Breathe Early and Deep
This sequence illustrates the start of an early and deep breath. By deep, we mean that most of the head stays in the water. The frames are spaced about one-fifth of a second apart.
The goal is to breathe while causing as little disruption as possible to the swimmer's balance and rhythm.
The sequence begins with the swimmer's right hand just beginning to enter the water. Some swimmers like to focus on beginning to rotate their face to the air as their stroking arm (the left one in the first shot) passes their face under water.
In the second shot, the swimmer begins to roll her head to the left as she begins to rotate her body onto the right side. Some swimmers like to focus on rolling their head onto their extended arm. Think of the arm as a pillow. It provides bouyancy, which helps to support the head, counteracting the effect of lifting part of the head out of the water.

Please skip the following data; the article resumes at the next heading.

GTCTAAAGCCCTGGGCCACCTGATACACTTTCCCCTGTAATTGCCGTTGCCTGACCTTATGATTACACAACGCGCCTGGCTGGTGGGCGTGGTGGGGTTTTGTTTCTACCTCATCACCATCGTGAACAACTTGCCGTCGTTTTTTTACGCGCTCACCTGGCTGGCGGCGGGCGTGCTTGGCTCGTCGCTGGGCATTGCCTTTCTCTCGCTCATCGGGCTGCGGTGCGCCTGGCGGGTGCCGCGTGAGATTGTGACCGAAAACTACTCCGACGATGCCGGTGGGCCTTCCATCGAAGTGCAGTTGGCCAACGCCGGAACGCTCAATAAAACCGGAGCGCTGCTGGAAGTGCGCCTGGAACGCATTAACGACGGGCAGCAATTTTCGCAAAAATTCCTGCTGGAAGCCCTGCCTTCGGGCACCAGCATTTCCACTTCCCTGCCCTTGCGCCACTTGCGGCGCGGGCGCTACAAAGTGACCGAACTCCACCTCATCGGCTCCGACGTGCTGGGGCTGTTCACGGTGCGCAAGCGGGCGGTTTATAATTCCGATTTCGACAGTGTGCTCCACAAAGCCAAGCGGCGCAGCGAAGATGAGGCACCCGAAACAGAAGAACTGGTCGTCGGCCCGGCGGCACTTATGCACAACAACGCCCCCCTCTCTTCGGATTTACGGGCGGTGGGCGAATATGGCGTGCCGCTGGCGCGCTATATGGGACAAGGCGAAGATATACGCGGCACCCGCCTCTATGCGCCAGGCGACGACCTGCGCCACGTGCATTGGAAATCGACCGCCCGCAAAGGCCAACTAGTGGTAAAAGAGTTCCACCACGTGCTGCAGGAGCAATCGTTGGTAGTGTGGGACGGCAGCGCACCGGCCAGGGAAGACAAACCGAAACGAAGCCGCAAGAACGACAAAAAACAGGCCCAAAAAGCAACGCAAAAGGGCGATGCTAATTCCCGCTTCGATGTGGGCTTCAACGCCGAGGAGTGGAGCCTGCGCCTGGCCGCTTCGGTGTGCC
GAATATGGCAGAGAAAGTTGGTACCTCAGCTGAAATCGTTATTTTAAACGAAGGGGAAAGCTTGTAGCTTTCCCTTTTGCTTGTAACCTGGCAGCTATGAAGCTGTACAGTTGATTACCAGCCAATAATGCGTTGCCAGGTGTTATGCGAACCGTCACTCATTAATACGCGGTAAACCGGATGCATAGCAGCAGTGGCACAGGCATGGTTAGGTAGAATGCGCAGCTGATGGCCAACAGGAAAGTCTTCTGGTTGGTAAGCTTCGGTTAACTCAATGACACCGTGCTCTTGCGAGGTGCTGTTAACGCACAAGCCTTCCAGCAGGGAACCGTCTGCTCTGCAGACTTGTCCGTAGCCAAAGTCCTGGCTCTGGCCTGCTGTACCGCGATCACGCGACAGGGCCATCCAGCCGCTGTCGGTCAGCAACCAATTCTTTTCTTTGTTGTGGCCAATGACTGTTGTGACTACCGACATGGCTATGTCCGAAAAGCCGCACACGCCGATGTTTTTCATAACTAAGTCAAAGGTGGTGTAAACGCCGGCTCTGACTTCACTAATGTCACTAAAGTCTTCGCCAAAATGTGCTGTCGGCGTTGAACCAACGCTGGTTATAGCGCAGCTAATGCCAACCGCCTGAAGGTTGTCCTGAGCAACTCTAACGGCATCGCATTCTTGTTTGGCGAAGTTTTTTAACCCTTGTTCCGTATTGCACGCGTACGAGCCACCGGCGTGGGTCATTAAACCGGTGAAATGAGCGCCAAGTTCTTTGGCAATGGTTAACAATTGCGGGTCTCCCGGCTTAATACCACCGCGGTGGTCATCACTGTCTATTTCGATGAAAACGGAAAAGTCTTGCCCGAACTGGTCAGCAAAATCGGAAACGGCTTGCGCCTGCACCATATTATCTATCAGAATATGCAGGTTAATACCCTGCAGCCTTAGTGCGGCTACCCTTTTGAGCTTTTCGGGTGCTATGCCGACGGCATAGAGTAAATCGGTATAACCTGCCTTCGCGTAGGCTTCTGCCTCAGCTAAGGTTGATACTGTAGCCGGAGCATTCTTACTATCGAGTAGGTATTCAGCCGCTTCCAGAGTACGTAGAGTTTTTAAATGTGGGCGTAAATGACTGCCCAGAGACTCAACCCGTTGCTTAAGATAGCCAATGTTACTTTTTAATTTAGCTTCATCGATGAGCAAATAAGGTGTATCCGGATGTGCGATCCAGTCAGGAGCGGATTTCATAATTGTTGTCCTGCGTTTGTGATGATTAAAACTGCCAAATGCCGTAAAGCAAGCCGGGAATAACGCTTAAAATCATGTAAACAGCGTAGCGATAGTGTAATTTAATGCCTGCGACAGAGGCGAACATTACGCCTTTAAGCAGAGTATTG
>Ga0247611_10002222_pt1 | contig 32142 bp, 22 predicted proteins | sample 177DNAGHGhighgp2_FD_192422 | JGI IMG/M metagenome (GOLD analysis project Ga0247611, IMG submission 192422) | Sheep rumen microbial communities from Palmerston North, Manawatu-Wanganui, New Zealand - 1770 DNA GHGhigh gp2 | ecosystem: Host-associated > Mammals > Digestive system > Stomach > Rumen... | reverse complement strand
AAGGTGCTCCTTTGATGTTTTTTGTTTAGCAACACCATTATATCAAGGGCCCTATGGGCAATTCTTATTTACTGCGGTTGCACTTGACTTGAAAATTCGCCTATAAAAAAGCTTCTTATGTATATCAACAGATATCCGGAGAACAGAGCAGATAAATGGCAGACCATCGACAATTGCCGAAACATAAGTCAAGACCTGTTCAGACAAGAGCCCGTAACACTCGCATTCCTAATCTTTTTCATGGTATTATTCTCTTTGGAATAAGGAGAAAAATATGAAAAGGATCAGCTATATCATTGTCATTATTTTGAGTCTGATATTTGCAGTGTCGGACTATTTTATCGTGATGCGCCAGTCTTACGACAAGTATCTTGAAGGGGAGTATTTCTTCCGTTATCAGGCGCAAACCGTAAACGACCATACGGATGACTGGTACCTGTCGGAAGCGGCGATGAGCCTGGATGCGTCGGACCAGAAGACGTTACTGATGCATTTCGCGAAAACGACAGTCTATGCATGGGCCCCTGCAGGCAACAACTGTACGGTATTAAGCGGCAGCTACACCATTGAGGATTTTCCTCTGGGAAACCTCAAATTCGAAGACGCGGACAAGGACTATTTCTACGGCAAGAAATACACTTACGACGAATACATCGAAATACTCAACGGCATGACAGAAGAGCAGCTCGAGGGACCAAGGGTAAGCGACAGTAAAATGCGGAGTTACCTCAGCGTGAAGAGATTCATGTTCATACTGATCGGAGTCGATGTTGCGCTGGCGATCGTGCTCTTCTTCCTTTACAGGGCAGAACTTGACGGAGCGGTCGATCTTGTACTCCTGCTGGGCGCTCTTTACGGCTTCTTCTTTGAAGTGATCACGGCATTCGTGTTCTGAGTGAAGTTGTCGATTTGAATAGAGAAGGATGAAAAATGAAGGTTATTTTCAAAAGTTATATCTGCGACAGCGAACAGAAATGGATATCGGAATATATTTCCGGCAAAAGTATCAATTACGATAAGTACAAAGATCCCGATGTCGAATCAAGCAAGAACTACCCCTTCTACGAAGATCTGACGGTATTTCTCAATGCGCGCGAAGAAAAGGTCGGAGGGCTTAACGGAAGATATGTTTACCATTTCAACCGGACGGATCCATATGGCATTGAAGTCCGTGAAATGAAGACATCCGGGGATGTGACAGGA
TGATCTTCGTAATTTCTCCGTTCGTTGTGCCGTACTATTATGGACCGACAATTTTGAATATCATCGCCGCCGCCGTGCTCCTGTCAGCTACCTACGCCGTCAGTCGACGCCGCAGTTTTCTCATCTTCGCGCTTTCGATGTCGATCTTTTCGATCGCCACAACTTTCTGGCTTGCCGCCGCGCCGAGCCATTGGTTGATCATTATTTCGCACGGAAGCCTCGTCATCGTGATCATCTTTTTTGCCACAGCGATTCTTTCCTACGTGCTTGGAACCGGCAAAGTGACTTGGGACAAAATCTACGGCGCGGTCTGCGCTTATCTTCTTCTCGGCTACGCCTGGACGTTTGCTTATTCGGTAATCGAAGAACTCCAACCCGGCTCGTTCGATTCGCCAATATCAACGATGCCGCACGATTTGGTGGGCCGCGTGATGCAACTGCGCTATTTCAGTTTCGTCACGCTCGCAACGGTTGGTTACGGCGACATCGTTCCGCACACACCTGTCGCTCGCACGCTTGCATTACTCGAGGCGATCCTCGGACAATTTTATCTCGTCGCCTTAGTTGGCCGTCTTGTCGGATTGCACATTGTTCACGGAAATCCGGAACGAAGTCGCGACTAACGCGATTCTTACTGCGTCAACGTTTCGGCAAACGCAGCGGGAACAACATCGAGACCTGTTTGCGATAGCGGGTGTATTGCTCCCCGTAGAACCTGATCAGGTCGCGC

In the remaining shots of the sequence, her face continues to rotate to the air. In the last shot her mouth is out of the water and she is breathing. Notice that one goggle is still in the water. She has gotten her face out quickly, and has plenty of time to breathe. As her left hand (still visible in the last shot) comes out of the water and quickly re-enters, she will rotate her face back into the water, eyes straight down.
Above the water, you might not even notice this breath. Generally speaking, the better the swimmer, the more difficult it is to see them breathe.
One very important thing to notice: The extended arm stays put in the glide position while breathing. DO NOT press that arm down when breathing. Our bodies want to do that to get our face to the air, but all that action does is waste the stroke (pressing down instead of back).
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